In adult literature, mysteries, fantasies, sci-fi, and romance are all separated out in separate sections, somehow implying that they’re lesser genres, and that readers don’t read across all of those genres. In YA, those genres are (nearly always) shelved together, giving them equal weight. So many novels are combinations of multiple genres, defying the categorizations so often applied in the adult literature world. Grasshopper Jungle by Andrew Smith is a coming out story, with the voice of a contemporary realistic YA novel—but it also features giant man-eating grasshoppers, clearly flirting with sci-fi in genre. Looking for page-turning YA fantasy? Read Daughter of Smoke and Bone by Laini Taylor, Seraphina by Rachel Hartman, and The Falconer by Elizabeth May—if you haven’t already.

8. Pioneering

So often children’s literature is seen as derivative of adult literature, but that couldn’t be further from the truth. Children’s literature literally pioneers new research—material never before published for adults or children, such as in Phillip Hoose’s brilliant Claudette Colvin: Twice Toward Justice, based on original interviews with Claudette herself. But children’s literature also takes on topics not always tackled elsewhere, like Sara Farizan’s If You Could Be Mine, featuring the complexities of gay and transgender life in Iran. And it takes on forms not seen before, such as Helen Frost’s stunning YA-in-verse Keesha’s House, or Hannah Moskowitz and Kat Helgeson’s highly visual Gena/Finn, a novel told entirely in primary sources like emails, online journals, and fanfiction (complete with a moving scroll bar going down the right-hand side of the novel!).

9. A Little Hope

You’ll find content of all kinds in YA—it’s not all lighthearted romps. But although you’ll find tough topics, some sexy scenes, and a lot of depth, it’s nearly always accompanied by a little hope. And who doesn’t need a little more hope in their life? One of the happiest books I’ve ever read—a book I adore—is My Most Excellent Year by Steve Kluger. Next time you need a heavy dose of joy, check it out. Also, I hate to be a tease, but I can’t help but mention a book that’s not out yet, but which you’ll want to remember. Get a pen and write this down: Piper Perish by Kayla Cagan. Piper may live in a small town, but her artistic ambitions are much bigger, and her journey to create not only distinctive art but also to craft a future for herself will leave you glowing. It’s worth the wait, I promise.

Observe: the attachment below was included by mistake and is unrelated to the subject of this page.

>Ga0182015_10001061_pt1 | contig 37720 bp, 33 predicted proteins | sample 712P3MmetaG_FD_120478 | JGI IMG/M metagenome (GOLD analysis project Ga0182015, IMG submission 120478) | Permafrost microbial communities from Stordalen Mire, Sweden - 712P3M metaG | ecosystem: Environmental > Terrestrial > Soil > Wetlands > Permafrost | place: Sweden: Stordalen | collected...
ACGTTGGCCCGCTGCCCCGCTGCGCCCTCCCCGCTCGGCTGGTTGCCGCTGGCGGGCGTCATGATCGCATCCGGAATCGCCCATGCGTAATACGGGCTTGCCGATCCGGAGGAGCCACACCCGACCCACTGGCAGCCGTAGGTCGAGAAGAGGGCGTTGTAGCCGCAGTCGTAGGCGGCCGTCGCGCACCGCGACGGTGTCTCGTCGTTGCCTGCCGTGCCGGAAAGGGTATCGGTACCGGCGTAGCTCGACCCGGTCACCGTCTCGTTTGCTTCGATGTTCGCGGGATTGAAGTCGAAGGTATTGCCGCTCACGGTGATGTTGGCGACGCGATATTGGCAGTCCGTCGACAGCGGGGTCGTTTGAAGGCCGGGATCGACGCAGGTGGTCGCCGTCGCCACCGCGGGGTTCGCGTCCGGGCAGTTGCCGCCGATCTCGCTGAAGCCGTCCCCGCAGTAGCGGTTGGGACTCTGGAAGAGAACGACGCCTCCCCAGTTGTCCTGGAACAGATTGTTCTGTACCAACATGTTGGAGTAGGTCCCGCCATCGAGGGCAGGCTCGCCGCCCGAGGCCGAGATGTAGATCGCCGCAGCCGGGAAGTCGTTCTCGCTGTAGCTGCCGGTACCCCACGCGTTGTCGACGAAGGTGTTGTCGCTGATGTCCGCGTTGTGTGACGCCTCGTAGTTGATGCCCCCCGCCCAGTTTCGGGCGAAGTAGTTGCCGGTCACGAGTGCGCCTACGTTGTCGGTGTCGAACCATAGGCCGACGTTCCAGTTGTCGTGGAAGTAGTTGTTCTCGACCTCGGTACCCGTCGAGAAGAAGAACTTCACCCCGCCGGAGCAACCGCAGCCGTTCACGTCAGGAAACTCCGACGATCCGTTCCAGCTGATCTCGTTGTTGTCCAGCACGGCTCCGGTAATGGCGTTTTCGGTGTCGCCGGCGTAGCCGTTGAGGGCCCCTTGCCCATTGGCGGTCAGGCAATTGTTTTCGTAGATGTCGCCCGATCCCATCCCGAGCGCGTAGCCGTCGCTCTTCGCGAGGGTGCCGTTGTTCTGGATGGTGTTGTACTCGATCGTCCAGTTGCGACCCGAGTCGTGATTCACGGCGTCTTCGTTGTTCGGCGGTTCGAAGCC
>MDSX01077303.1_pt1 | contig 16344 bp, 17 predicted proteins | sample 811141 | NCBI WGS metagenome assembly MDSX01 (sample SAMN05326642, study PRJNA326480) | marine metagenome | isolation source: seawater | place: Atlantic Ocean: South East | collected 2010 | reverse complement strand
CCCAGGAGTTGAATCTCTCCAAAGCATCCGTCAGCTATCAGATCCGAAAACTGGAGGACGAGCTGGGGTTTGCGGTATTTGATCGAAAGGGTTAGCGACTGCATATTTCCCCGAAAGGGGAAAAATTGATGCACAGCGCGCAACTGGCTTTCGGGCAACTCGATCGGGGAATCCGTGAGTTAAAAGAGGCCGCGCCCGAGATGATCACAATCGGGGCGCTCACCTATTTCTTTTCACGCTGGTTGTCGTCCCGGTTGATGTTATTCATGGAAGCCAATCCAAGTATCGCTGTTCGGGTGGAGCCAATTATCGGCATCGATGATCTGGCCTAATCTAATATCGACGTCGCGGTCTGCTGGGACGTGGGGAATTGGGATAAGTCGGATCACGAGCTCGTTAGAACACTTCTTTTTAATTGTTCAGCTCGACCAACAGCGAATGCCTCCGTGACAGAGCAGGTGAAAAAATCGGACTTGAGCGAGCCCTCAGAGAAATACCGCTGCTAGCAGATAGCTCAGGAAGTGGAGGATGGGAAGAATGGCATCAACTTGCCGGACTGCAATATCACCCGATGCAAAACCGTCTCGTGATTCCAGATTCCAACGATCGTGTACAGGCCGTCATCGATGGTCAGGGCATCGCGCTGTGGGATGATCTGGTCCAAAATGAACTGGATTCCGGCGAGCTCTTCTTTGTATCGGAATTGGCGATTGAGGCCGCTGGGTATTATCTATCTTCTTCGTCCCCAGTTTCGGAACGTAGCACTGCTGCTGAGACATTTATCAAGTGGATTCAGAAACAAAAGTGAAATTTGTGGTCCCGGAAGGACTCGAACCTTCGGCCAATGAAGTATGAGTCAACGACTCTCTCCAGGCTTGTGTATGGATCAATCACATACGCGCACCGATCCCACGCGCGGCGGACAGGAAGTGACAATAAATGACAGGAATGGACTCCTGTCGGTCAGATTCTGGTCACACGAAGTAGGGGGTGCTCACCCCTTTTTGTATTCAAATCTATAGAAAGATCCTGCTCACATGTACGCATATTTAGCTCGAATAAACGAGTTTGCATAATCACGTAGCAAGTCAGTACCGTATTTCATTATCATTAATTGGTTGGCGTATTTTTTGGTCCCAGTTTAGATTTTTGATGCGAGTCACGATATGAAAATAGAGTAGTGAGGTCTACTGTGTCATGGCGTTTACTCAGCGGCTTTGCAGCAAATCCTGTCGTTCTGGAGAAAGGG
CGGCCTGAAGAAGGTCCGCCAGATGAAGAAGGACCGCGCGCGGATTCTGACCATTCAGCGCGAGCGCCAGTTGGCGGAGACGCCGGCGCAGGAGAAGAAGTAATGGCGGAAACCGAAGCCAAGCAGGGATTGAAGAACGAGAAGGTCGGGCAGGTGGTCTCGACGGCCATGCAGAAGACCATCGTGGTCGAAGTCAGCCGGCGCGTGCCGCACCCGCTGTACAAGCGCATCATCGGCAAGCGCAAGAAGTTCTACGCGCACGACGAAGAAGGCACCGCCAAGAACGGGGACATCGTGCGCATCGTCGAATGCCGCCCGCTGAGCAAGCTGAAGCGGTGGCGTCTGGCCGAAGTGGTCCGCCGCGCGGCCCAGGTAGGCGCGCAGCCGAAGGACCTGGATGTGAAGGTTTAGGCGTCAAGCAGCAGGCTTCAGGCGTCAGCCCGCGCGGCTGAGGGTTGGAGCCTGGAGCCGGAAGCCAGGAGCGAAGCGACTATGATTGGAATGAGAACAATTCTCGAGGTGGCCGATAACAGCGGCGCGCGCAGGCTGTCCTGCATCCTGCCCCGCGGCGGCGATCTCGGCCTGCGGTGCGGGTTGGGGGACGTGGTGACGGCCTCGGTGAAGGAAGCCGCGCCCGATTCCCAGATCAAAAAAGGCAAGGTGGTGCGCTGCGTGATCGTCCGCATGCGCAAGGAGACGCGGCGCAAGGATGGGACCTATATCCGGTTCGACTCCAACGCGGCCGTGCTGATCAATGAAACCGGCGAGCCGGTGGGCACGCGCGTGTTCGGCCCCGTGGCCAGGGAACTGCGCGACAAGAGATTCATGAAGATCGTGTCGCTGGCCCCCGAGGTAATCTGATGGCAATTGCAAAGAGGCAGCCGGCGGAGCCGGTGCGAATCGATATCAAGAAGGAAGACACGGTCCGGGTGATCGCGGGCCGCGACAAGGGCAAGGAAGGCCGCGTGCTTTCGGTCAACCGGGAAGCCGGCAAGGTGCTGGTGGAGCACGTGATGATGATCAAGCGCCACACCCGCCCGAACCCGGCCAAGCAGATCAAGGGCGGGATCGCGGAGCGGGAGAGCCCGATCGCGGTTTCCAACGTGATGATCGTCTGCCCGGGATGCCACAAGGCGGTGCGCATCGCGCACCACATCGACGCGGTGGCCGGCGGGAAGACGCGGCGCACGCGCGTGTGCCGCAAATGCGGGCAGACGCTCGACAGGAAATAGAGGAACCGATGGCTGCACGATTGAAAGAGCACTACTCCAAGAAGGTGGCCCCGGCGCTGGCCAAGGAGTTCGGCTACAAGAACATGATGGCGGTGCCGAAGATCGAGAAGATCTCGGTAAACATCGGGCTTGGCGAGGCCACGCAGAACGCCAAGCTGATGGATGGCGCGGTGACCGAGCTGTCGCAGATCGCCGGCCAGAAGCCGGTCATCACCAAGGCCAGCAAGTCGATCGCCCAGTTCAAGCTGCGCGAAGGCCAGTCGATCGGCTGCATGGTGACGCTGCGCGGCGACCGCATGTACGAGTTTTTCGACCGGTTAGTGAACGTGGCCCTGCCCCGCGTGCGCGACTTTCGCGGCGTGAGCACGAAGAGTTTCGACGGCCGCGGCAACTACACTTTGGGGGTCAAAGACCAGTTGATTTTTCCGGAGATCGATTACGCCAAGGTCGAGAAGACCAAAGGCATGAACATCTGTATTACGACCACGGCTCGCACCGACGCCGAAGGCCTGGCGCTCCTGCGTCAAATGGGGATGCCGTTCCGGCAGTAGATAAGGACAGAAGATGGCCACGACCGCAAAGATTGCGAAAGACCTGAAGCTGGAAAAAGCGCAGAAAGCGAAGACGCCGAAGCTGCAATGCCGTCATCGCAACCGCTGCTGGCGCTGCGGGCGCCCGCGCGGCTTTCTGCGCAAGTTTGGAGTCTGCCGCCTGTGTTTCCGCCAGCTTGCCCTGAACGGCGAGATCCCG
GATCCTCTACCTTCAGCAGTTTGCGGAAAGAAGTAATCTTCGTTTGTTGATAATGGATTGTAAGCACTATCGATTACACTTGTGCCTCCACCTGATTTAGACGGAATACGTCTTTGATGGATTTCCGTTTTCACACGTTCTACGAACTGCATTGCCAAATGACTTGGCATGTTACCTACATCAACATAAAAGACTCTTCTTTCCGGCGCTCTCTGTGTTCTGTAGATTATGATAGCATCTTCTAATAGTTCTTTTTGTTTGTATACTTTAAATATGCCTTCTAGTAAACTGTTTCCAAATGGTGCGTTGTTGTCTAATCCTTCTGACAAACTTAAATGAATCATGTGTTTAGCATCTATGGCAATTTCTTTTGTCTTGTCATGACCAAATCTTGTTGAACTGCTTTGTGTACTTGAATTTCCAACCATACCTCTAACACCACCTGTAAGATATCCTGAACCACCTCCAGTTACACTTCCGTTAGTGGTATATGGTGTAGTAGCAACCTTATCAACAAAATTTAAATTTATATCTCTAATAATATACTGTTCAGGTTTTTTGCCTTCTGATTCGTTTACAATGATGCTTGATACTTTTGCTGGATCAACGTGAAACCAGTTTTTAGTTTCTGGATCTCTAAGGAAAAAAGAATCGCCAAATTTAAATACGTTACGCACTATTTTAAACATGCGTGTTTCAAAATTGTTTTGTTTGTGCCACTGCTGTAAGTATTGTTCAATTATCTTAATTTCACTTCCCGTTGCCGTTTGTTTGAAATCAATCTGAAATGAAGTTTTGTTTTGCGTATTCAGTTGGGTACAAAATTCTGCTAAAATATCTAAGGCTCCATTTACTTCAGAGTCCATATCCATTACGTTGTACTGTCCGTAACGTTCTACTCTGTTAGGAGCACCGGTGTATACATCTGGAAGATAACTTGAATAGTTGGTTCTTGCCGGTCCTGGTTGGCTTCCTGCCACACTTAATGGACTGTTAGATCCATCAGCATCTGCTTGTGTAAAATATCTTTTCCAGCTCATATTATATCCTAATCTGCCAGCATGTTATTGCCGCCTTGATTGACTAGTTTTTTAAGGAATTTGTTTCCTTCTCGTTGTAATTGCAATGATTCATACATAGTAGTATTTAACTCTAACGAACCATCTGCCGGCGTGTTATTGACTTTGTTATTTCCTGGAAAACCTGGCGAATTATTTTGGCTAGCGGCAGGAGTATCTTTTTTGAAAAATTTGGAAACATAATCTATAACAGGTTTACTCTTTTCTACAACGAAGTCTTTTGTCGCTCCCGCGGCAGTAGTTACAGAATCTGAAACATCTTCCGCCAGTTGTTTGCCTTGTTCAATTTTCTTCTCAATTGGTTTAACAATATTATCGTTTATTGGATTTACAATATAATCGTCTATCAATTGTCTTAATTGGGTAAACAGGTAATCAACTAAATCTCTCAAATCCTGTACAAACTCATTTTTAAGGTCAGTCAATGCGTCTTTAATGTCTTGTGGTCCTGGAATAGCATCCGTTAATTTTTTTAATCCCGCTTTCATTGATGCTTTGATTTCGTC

If you need some YA to get you started, try these!

Gena/Finn By Kat Helgeson, By Hannah Moskowitz

The Falconer and Vanishing Throne by Elizabeth May

The Stoker & Holmes Series by Colleen Gleason

Novels of Intrigue and Romance by Michaela MacColl

SourceAriel Richardson is a children’s book editor at Chronicle Books. Check out her other posts, So You’ve Written a Children’s Book…Now What? and So You Want to Work in Publishing: Advice from a Chronicle Books Editor.

The third installment of our Honoring Black Women series!

Claudette Colvin, a young activist in Montgomery, AL, was the FIRST to refuse to give up her seat on a bus. She defended her actions saying she paid her fare just like everybody else.

Rosa Parks was deemed a more “appropriate” symbol for the boycott because Colvin did not have the preferred skin and hair texture, as well as becoming an unwed mother shortly after.

Colvin is getting credit where credit is long overdue now. Phillip Hoose is writing a book, Claudette Colvin: Twice Towards Justiceabout the woman who was miles ahead of us all.

There’s an interview with Colvin at NPR, here!



With a look back at some of the National Book Award Honored books that celebrate the heroes and heroines of the Civil Rights movement. 

(From top, left to right)

1. Ralph EllisonArnold Rampersad (2007 National Book Award Finalist, Nonfiction)

2. Claudette Colvin: Twice Toward JusticePhillip Hoose (2009, National Book Award Winner, Young People’s Literature)

3. Head Off & SplitNikki Finney (2011 National Book Award Winner, Poetry)

4. Lost Prophet: The Life and Times of Bayard Rustin, John D'Emilio (2003 National Book Award Finalist, Nonfiction)

5.  W.E.B. Du Bois: Biography of a Race: 1868-1919, David Levering Lewis (1993 National Book Award Finalist, Nonfiction)

6. One with Others, C.D. Wright (2010 National Book Award Finalist, Poetry)

7. Malcom X: A Life of ReinventionManning Marable (2011 National Book Award Finalist, Nonfiction)

8. Carver: A Life in PoemsMarilyn Nelson (2001 National Book Award Finalist, Young People’s Literature)

9. The Port Chicago 50: Disaster, Mutiny, and the Fight for Civil RightsSteve Sheinkin (2014 National Book Award Finalist, Young People’s Literature)

10. At Canaan’s Edge: America in the King Years, 1965-1968Taylor Branch (2006 National Book Award Finalist, Nonfiction)